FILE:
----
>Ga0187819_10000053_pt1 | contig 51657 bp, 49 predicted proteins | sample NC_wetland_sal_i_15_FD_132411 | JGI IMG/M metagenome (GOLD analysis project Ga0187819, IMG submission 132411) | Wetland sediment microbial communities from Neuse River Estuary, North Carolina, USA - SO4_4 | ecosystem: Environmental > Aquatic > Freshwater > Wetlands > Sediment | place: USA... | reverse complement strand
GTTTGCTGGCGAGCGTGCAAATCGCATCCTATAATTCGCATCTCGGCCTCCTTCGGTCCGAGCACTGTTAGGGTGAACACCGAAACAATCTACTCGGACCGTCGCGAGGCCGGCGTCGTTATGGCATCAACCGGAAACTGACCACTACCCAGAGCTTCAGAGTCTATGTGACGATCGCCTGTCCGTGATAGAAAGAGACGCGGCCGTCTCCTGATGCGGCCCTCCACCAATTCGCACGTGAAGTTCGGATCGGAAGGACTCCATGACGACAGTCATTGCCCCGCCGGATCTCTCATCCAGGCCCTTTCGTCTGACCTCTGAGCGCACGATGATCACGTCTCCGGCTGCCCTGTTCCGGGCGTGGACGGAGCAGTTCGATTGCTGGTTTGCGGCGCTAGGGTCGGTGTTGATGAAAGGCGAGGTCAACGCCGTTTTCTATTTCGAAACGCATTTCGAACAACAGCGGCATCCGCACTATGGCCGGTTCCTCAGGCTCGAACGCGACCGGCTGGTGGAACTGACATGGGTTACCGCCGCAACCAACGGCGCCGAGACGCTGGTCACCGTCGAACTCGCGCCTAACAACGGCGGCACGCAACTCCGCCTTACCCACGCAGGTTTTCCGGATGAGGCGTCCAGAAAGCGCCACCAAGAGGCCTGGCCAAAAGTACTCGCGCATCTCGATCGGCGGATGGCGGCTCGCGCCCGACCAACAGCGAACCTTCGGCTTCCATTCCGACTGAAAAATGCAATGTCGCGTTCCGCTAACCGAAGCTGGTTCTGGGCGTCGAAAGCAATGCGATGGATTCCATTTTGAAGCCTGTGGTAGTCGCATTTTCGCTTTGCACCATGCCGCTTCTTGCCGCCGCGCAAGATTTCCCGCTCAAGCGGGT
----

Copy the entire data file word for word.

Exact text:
>Ga0187819_10000053_pt1 | contig 51657 bp, 49 predicted proteins | sample NC_wetland_sal_i_15_FD_132411 | JGI IMG/M metagenome (GOLD analysis project Ga0187819, IMG submission 132411) | Wetland sediment microbial communities from Neuse River Estuary, North Carolina, USA - SO4_4 | ecosystem: Environmental > Aquatic > Freshwater > Wetlands > Sediment | place: USA... | reverse complement strand
GTTTGCTGGCGAGCGTGCAAATCGCATCCTATAATTCGCATCTCGGCCTCCTTCGGTCCGAGCACTGTTAGGGTGAACACCGAAACAATCTACTCGGACCGTCGCGAGGCCGGCGTCGTTATGGCATCAACCGGAAACTGACCACTACCCAGAGCTTCAGAGTCTATGTGACGATCGCCTGTCCGTGATAGAAAGAGACGCGGCCGTCTCCTGATGCGGCCCTCCACCAATTCGCACGTGAAGTTCGGATCGGAAGGACTCCATGACGACAGTCATTGCCCCGCCGGATCTCTCATCCAGGCCCTTTCGTCTGACCTCTGAGCGCACGATGATCACGTCTCCGGCTGCCCTGTTCCGGGCGTGGACGGAGCAGTTCGATTGCTGGTTTGCGGCGCTAGGGTCGGTGTTGATGAAAGGCGAGGTCAACGCCGTTTTCTATTTCGAAACGCATTTCGAACAACAGCGGCATCCGCACTATGGCCGGTTCCTCAGGCTCGAACGCGACCGGCTGGTGGAACTGACATGGGTTACCGCCGCAACCAACGGCGCCGAGACGCTGGTCACCGTCGAACTCGCGCCTAACAACGGCGGCACGCAACTCCGCCTTACCCACGCAGGTTTTCCGGATGAGGCGTCCAGAAAGCGCCACCAAGAGGCCTGGCCAAAAGTACTCGCGCATCTCGATCGGCGGATGGCGGCTCGCGCCCGACCAACAGCGAACCTTCGGCTTCCATTCCGACTGAAAAATGCAATGTCGCGTTCCGCTAACCGAAGCTGGTTCTGGGCGTCGAAAGCAATGCGATGGATTCCATTTTGAAGCCTGTGGTAGTCGCATTTTCGCTTTGCACCATGCCGCTTCTTGCCGCCGCGCAAGATTTCCCGCTCAAGCGGGT